For much of 2020 Cooley worked as head of the audio department at Tyler Perry Studios, a 330-acre lot on the grounds of the former Fort McPherson army base in Atlanta. “I was using a minimum of 25 channels per day and at times up to 50. To put out 25 or more channels takes some really good coordination work. And Lectrosonics’ Wireless Designer software made all of that possible.”

The high channel count was due to the pandemic. “For COVID compliance we assigned one transmitter and one lav to each actor. Sometimes the script would change on the fly, so putting a wire on every single person was just mandatory. If they were on the call sheet, they got a wire,” says Cooley, who generally relies on DPA Microphones lavs. “We would generally see all of those actors throughout the day and at times as many as a dozen or more on set at any given time, so it was necessary to have a very deep level of gear.” He also has a variety of mic models available to cover any application.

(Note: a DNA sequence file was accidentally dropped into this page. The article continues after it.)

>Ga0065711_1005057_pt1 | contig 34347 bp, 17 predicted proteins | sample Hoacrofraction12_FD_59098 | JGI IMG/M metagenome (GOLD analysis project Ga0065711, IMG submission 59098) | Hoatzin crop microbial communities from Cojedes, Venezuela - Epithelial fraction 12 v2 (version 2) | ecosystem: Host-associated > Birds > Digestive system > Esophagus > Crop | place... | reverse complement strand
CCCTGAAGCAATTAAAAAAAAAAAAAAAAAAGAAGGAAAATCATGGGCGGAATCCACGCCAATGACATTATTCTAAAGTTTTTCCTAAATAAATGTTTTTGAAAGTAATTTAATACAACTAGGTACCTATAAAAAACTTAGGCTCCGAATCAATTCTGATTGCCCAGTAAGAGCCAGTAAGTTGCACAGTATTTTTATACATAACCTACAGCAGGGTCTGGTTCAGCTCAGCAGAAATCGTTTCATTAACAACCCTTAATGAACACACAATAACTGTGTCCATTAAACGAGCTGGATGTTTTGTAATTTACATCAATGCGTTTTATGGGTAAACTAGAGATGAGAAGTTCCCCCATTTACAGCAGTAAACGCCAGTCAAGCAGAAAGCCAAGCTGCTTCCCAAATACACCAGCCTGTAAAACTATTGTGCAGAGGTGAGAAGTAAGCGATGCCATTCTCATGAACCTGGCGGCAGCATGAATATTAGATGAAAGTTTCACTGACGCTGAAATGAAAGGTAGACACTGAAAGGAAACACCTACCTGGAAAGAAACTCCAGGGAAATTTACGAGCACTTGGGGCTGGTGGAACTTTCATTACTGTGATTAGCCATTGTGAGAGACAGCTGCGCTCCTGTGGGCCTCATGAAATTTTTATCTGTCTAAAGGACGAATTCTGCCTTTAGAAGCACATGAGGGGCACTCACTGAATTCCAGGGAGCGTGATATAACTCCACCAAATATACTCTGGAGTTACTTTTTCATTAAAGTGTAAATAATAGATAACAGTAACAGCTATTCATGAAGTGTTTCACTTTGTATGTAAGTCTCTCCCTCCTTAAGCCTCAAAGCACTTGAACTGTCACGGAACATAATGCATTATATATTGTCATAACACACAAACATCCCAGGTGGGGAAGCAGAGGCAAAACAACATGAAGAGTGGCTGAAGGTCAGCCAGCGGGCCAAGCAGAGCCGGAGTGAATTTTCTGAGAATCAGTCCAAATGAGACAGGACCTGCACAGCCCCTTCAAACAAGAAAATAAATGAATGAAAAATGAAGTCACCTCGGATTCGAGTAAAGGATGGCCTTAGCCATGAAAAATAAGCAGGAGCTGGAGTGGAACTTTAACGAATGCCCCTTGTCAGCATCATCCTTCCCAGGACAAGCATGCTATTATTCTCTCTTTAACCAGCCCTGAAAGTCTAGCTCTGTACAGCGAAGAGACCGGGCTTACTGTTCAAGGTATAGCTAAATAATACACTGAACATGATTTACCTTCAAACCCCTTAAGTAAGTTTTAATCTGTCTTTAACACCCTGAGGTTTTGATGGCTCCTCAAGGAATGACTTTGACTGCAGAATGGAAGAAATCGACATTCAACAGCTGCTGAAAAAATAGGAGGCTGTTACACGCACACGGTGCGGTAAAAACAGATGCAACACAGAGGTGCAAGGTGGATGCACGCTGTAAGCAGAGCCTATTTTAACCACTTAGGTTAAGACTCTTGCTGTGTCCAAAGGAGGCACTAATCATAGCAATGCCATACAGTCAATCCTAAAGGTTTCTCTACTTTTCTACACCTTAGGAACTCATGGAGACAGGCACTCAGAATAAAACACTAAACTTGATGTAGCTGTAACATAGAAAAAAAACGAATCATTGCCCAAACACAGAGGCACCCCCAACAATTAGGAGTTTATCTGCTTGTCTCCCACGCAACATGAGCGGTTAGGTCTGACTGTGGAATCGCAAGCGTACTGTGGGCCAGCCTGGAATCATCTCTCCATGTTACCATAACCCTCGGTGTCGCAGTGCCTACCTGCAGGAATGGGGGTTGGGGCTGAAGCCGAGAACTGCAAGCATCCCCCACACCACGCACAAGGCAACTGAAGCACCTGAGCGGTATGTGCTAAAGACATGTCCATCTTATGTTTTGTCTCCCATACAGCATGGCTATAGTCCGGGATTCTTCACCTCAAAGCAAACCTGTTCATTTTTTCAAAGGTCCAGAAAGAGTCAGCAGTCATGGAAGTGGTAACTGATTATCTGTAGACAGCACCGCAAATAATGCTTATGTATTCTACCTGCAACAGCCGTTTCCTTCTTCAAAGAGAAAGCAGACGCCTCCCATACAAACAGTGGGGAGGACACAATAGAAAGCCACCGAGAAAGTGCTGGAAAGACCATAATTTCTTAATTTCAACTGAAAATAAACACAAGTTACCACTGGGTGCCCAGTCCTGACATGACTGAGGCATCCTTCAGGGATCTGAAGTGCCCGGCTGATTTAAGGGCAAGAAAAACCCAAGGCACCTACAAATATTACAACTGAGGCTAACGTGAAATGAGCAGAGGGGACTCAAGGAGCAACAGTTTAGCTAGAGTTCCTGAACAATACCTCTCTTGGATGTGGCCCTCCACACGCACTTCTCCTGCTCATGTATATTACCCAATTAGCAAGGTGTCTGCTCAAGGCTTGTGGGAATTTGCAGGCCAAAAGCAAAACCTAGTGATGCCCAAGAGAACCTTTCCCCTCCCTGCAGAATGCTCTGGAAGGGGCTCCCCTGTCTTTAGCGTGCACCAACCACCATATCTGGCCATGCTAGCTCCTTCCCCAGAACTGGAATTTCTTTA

For some eventualities there is no substitute for Lectrosonics, Cooley says. “I was on a show where there was a playback operator on my set and another mixer on another set about 100 yards from me. If I’d had any other system it would have been a train wreck, trying to coordinate everything.  Lectrosonics absolutely wins the day on that. When you’re working with multiple mixers all on one location, where you need lots of channels across several bodies, in a hurry, Lectrosonics is the only way to get that done.”

About Lectrosonics

Well respected within the film, broadcast, and theatre technical communities since 1971, Lectrosonics wireless microphone systems and audio processing products are used daily in mission-critical applications by audio engineers familiar with the company’s dedication to quality, customer service, and innovation. Lectrosonics received an Academy Scientific and Technical Award for its Digital Hybrid Wireless® technology and is a US manufacturer based in Rio Rancho, New Mexico. Visit the company online at www.lectrosonics.com.